jbrocky's forum posts

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#1 Posted by jbrocky (16 posts) -
@xyzygy:  This just seems counter to what I expected it to be and it normally was. I just remember jumping in and doing stuff. Learning an entirely new system was just unexpected, maybe I'll revisit it if you are accurate with your assessment. Thanks for the reply. 
@Cornman89 Yeah, I am just used to being a quarterback I guess, lol. This is kinda like the new Gameflow system in Madden 2011, it just takes the player out of the equation for the most part.
#2 Posted by jbrocky (16 posts) -
@ZanzibarBreeze:  Wow, this would frustrate the hell out of me. How about they completely negate something useful in single player based on performance in multi-player. Unreal.
#3 Posted by jbrocky (16 posts) -

I joked about my son becoming a buff-bot only once... lol.

#4 Posted by jbrocky (16 posts) -

Yeah he does really well. This morning I woke up for work and found him awake playing Fat Princess online... before anyone else was awake. He had the sound down really low so only he could hear it, was laying on the couch, just collecting wood and repairing/building stuff up. I found it comical. It's going to be brutal when school starts back up, he's going in the 1st grade and the transition from his first summer off of school to the daily grind is going to be quite tough I think. Oh well, has to be done I suppose. 
Thanks for the comment. :)

#5 Posted by jbrocky (16 posts) -

Yeah I have to agree. I didn't make it quite as far as you did, I only got to 6 hours and stopped. I really don't like the direction it went at all, it's way too linear, and the game play is so much different. Just not my cup of tea.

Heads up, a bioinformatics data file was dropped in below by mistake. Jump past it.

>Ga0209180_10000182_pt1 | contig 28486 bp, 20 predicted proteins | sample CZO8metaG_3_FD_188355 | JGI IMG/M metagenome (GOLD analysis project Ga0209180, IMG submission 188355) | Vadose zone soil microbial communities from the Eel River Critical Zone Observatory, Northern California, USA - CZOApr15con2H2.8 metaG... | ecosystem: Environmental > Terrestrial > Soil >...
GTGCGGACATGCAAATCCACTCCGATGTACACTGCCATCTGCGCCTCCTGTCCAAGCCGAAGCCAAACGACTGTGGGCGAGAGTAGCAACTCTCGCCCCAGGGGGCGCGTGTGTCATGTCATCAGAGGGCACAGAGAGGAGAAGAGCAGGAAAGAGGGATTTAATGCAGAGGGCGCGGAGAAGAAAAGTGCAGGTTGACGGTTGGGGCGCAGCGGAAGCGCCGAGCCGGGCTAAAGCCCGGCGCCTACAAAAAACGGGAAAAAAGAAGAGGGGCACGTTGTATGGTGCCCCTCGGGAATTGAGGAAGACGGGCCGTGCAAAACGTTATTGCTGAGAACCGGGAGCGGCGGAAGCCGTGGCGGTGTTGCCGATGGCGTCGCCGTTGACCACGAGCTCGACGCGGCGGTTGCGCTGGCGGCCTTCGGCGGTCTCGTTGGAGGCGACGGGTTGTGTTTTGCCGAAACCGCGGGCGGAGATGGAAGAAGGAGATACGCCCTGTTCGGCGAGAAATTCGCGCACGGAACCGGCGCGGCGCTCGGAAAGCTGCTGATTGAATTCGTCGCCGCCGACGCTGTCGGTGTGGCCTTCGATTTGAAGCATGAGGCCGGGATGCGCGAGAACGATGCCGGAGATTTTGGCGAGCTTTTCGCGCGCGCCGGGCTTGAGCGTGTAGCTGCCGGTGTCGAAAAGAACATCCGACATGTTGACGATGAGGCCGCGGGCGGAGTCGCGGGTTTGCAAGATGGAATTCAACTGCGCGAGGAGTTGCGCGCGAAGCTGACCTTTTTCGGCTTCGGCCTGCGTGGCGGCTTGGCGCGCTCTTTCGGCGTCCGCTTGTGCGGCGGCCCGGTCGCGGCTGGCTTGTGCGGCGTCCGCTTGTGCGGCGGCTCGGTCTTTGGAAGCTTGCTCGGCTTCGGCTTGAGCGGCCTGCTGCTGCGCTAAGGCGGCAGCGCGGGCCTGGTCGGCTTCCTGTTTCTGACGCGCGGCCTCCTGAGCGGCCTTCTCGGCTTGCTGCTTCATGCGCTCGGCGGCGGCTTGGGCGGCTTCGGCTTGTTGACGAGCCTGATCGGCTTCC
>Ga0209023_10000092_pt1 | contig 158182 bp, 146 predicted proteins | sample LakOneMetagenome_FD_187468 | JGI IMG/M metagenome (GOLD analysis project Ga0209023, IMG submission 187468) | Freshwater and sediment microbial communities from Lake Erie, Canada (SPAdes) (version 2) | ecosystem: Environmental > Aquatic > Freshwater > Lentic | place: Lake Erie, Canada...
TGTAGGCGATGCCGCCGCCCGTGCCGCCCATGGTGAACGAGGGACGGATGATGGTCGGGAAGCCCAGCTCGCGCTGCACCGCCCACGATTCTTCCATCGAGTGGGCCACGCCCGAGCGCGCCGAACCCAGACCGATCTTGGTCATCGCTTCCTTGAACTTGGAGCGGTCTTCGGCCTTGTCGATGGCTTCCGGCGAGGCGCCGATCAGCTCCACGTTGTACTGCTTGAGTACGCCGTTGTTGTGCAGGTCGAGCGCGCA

The last FF I played before this was 9, and I found it to be solid and well made like the rest. I am really confused at this move in a seemingly wrong direction. And yeah, the new fatigue system just won't work here. Perhaps the Japanese won't mind that steep of a hit to XP gain, but I don't think that will fly with most Americans. The Japanese and Koreans make every single hardcore gamer look like casual players of the Life board game though, so like I said, maybe it will work there.

#6 Posted by jbrocky (16 posts) -

 So this weekend I took my son to get some video games. I did a little research and discovered a game I really wanted to play and it was a couple years old. I went to Gamestop with the express intent of buying it preplayed. Now, I won't buy newer used games like this because the price difference isn't enough to warrant it, but if I can get a game for 15 bucks and it costs 20-25 new, I am saving 1/4 to 1/5 off of the price. That is quite a difference.

We end up buying three used games. Dead Space for me, and my son picks out two games for himself, Lord of the Rings: Conquest and The Force Unleashed. I walk out spending 40 bucks and get three games, two of which I am looking forward to playing myself. That is a pretty good deal where I come from. All of the discs were in excellent condition, and I expressly asked for nice cases and got them. I really enjoy having a game collection, and I display them on my book cases along side titles like Moby Dick and other classics. A lot of them deserve it and are just as much masterpieces as the classic novels.